The torment that precedes my bouts of depression inevitably stems from one thing: the lasting memory of an unhappy and lonely childhood. Having to take care of my own emotional, physical, and mental needs from a young age meant that I had to grow up fast, leaving home as quickly as possible and beginning life anew in another country. I buried my unhappiness, keeping it latched deep within my soul so that even my nearest friends could not spot an ounce of it, only to let it out when I found myself alone once again. The sadness, betrayal, and abandonment I wasn’t able to express in my youth began to control me as an adult. I began to have uncontrollable bouts of anger, of ennui, of sadness. I buried myself in my work and extra-curriculars in an effort to stem the tide of overwhelming sadness. I began to withdraw from friends because jealousy for the seeming normalcy of their lives began to grate on me. I isolated myself in my marriage only to become enraged at the smallest thing, often shouting things I wished I could say to the antagonists from my upbringing.
In a sermon titled “Man Unknown to Man,” Spurgeon challenged his congregants to “allow no ungenerous suspicions of the afflicted, the poor and the despondent. Do not hastily say they ought to be more brave, and exhibit a greater faith…. No…I beseech you, remember that you understand not your fellow man.” So, how are we to respond to a sickness unseen?
Here are four ways to extend grace to those living with depression:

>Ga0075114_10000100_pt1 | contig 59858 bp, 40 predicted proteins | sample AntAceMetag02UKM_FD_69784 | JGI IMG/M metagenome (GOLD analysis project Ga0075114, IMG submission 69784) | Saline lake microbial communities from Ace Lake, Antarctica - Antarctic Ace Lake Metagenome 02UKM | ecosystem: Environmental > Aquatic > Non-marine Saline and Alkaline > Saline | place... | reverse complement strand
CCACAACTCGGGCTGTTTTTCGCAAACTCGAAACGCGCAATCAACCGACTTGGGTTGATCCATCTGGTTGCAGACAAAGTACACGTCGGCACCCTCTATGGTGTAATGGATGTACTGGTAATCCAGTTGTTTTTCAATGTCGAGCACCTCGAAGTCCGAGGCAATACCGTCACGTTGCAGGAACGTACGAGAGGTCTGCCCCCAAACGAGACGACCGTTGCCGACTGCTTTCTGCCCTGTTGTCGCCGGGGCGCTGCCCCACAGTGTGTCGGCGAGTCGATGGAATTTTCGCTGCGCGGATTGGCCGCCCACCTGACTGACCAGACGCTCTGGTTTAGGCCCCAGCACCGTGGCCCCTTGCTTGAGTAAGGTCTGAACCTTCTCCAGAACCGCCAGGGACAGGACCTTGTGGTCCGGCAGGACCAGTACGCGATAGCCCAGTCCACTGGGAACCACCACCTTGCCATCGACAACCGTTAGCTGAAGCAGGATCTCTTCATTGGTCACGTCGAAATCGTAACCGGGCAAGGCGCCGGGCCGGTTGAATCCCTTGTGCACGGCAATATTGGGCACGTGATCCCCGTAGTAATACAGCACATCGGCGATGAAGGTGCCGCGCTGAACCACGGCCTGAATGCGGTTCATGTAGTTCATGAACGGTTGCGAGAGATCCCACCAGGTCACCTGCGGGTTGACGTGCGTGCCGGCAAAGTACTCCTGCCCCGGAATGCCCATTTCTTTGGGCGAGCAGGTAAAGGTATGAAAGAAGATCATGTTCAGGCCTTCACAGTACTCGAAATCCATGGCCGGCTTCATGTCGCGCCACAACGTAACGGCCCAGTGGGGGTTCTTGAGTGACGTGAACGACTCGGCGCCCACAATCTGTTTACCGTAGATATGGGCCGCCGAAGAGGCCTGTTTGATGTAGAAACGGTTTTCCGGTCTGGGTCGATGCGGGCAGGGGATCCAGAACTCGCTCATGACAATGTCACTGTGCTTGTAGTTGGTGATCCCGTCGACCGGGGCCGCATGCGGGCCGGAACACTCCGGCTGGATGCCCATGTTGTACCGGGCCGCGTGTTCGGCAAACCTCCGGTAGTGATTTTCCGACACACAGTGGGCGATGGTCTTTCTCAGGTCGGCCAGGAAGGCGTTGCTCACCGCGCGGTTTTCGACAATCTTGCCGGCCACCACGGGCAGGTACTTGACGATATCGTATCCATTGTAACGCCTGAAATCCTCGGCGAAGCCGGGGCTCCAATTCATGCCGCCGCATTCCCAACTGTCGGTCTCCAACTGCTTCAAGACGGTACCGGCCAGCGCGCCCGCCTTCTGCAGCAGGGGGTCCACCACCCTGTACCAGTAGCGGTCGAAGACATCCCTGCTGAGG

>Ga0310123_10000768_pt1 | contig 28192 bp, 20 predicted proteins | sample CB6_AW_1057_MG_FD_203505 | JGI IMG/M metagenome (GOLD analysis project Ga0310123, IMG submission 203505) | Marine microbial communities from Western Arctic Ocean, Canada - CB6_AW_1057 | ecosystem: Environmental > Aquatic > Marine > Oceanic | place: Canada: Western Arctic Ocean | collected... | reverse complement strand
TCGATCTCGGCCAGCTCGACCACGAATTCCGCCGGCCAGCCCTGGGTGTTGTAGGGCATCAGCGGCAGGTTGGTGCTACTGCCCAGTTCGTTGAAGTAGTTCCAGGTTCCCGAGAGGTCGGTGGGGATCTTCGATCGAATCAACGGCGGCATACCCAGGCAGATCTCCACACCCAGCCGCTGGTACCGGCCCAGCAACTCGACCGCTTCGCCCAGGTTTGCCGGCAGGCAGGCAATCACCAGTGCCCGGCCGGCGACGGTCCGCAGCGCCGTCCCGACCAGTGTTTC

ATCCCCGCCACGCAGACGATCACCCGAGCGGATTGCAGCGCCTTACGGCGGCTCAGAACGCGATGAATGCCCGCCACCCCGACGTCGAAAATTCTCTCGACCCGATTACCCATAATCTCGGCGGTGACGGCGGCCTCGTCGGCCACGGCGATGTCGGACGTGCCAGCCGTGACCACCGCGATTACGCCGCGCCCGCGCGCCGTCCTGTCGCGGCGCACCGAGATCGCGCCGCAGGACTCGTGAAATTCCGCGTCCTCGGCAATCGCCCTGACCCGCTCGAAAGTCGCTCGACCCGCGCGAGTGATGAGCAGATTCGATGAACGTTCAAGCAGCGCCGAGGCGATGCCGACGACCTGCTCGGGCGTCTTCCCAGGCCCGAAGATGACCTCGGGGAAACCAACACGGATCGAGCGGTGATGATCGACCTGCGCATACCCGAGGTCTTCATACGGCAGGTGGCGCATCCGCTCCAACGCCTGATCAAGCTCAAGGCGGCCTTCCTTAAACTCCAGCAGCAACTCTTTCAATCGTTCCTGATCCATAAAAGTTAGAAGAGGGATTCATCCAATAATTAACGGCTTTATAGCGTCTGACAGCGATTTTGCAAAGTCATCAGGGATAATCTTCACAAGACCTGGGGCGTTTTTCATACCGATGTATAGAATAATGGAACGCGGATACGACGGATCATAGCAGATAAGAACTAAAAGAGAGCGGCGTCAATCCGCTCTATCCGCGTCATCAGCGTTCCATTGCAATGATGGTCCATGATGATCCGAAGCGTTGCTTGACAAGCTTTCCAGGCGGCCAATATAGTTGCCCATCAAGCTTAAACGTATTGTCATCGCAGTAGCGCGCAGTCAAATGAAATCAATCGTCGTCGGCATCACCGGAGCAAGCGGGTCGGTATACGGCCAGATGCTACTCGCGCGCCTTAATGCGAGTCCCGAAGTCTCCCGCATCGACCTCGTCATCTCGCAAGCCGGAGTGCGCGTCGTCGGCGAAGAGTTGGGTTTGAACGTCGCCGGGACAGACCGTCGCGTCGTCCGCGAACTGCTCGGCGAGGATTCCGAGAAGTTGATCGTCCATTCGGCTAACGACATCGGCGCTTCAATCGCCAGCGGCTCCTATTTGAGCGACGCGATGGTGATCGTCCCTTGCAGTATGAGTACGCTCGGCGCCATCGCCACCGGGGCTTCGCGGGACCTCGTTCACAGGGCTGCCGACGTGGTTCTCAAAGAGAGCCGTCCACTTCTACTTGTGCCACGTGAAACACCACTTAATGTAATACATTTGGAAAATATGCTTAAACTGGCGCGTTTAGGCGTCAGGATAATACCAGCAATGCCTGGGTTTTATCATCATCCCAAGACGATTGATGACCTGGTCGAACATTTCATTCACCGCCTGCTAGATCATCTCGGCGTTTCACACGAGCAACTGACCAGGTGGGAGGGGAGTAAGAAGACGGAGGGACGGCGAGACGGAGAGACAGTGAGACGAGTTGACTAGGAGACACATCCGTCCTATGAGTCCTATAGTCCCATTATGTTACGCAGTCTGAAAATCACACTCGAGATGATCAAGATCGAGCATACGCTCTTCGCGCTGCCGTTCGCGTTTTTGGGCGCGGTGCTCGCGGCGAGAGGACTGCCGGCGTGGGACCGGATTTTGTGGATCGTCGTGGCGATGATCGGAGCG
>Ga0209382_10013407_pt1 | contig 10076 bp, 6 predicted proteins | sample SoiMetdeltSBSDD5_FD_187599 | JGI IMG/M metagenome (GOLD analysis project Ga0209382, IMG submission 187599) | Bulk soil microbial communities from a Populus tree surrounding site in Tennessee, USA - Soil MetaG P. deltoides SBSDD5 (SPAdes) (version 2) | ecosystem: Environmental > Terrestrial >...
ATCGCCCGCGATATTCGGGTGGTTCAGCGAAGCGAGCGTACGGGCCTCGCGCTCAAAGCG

- Honour the space they are in: Genuinely ask and listen to what they are going through. Resist the urge to give counsel or offer empty platitudes.
- Embrace Humility: Counter the urge to control the situation and allow yourself to sit in the uncertainty and discomfort their words might bring out in you. Allow your humility to guide you to empathy—imagine yourself in their place.
- Be a Help: Ask them if you can drop off a meal, or assist with chores. Ask if you can drive them to a therapist’s appointment or pick up medication. Offer tangible care in the form of tasks that can take a small burden off of them.
- Pray for Hope: In the midst of depression, sufferers can feel destitute and that they are a burden on those around them. Oftentimes, God is furthest from their mind. Pray that the light of Jesus finds them and that they may once again feel his love.
Meg is an aspiring writer, a voracious reader, and lifelong Jeopardy fan. She is most often to be found in her kitchen, listening to NPR, as she tests recipes in pursuit of someday opening her own cafe. You can read her writing about food, politics, and social justice at strangeandforeign.ca